In This Review

Putin's Russia
Putin's Russia
By Lilia Shevtsova
Carnegie Endowment for International Peace, 2003, 298 pp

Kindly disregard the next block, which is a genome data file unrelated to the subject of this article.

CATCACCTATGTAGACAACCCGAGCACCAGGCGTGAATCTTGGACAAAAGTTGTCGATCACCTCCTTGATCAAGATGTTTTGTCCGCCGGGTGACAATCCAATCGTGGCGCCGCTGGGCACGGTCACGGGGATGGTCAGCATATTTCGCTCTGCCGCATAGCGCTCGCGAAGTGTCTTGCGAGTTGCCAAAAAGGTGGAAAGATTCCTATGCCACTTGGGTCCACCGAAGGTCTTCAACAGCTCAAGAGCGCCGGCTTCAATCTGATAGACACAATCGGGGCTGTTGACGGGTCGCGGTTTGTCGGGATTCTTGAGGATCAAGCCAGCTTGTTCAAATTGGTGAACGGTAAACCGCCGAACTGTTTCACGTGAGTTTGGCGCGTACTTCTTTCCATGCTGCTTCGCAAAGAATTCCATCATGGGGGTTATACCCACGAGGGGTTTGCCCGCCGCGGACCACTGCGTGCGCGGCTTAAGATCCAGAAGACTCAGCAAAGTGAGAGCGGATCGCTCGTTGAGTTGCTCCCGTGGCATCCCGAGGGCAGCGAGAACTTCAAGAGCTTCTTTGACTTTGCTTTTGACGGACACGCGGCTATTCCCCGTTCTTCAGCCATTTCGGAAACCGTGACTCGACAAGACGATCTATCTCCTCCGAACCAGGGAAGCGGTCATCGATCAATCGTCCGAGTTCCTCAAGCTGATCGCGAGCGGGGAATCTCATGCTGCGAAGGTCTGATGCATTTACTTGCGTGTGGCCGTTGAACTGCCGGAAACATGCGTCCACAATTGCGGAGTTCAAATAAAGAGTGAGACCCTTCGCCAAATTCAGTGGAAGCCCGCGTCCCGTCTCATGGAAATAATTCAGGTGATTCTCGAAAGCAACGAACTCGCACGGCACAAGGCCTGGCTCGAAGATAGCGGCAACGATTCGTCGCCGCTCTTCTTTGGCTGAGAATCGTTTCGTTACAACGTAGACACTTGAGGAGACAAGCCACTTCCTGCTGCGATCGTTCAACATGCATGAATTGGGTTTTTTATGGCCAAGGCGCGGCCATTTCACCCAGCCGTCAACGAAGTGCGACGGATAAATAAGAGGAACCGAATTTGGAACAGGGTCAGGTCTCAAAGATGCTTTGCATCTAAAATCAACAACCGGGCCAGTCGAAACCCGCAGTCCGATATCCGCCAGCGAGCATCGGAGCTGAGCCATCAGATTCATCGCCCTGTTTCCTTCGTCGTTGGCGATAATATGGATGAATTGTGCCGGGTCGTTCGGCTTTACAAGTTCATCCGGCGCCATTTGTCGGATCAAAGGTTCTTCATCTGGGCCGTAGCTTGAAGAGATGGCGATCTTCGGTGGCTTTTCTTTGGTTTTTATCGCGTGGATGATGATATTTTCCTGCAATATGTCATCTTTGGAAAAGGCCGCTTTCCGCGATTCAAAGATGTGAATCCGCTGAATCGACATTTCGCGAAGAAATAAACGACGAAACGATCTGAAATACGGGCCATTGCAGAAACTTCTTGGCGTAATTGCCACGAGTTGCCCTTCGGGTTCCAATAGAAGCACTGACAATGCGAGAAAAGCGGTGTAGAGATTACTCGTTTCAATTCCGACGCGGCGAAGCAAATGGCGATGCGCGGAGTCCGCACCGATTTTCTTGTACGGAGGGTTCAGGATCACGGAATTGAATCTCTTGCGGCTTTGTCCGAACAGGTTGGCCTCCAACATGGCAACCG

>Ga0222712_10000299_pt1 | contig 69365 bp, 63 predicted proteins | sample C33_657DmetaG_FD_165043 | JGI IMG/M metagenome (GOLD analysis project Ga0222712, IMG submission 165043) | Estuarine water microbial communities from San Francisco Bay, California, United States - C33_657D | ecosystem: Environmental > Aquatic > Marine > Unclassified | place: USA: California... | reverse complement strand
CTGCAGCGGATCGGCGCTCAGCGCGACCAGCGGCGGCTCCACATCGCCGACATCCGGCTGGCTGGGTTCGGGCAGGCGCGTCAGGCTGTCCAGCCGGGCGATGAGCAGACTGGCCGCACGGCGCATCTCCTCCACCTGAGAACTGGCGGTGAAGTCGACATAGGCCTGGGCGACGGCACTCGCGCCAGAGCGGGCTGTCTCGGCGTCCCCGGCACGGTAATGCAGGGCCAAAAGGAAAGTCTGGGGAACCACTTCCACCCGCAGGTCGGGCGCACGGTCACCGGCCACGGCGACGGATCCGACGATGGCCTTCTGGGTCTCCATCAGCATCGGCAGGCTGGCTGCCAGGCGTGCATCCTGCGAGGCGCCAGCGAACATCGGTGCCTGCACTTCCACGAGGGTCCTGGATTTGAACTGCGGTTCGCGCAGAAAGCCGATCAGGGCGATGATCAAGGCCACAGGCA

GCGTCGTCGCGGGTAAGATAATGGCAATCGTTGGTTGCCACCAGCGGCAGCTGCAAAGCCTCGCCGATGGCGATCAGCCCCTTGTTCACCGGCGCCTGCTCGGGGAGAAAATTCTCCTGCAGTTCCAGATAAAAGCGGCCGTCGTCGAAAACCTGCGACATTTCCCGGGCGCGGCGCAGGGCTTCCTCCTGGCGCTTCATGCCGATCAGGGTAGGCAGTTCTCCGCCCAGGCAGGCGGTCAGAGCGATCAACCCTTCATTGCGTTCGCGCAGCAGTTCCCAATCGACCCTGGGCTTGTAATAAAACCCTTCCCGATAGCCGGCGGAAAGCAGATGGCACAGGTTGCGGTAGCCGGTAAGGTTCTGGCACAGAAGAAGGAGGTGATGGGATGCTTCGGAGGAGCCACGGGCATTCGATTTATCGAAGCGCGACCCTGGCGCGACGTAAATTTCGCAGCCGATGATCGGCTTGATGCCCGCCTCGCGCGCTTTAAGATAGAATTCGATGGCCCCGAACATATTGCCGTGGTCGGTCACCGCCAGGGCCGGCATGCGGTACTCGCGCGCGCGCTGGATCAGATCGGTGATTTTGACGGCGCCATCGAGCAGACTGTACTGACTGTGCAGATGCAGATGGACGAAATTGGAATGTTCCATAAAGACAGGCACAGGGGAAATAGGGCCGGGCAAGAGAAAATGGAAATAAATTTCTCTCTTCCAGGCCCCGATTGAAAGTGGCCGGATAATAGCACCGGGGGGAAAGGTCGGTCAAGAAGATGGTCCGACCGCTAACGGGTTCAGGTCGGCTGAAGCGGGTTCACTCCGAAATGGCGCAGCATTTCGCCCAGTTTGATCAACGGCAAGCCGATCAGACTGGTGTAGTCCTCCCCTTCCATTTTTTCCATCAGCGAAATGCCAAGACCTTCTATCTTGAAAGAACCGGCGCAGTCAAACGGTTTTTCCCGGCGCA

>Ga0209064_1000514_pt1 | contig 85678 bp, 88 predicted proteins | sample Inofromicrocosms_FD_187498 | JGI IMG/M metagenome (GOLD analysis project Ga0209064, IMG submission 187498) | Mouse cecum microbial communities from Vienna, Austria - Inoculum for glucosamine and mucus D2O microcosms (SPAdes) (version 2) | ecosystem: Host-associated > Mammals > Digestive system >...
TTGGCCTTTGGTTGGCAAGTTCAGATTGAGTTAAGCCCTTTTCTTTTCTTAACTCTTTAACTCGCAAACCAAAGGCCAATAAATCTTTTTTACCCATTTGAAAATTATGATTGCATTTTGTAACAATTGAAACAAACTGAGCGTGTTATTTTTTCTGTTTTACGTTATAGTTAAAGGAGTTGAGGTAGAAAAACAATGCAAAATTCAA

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Whatever the oxymoron used to describe it -- "managed democracy" (Putin's favorite), "electoral monarchy," or "totalitarianism in a pluralistic society" -- Putin has managed to create it, Shevtsova contends. And at its core is the "authoritarian presidency." With typical subtlety, however, she does not make Russia's recidivism out to be one man's handiwork. Rather, Putin is as much an echo of the elite's emptiness and small-mindedness, the public's mix of yearning and apathy, and the system's lack of fundamental and institutional sinews as he is a transcendent force. This is Shevtsova's most Russian work, argued with scarcely subdued passion and the feel of someone caught up in these tides. Out of her blunt, often acerbic, account comes shrewd insights into Putin's transformation from an implausible, contrived successor into a dominator unchallenged by oligarchs, legislators, or regional bosses, let alone a democratic opposition. Her study is not of Russian political life writ large, but of Russian leadership and the politics that swirl around and emanate from it.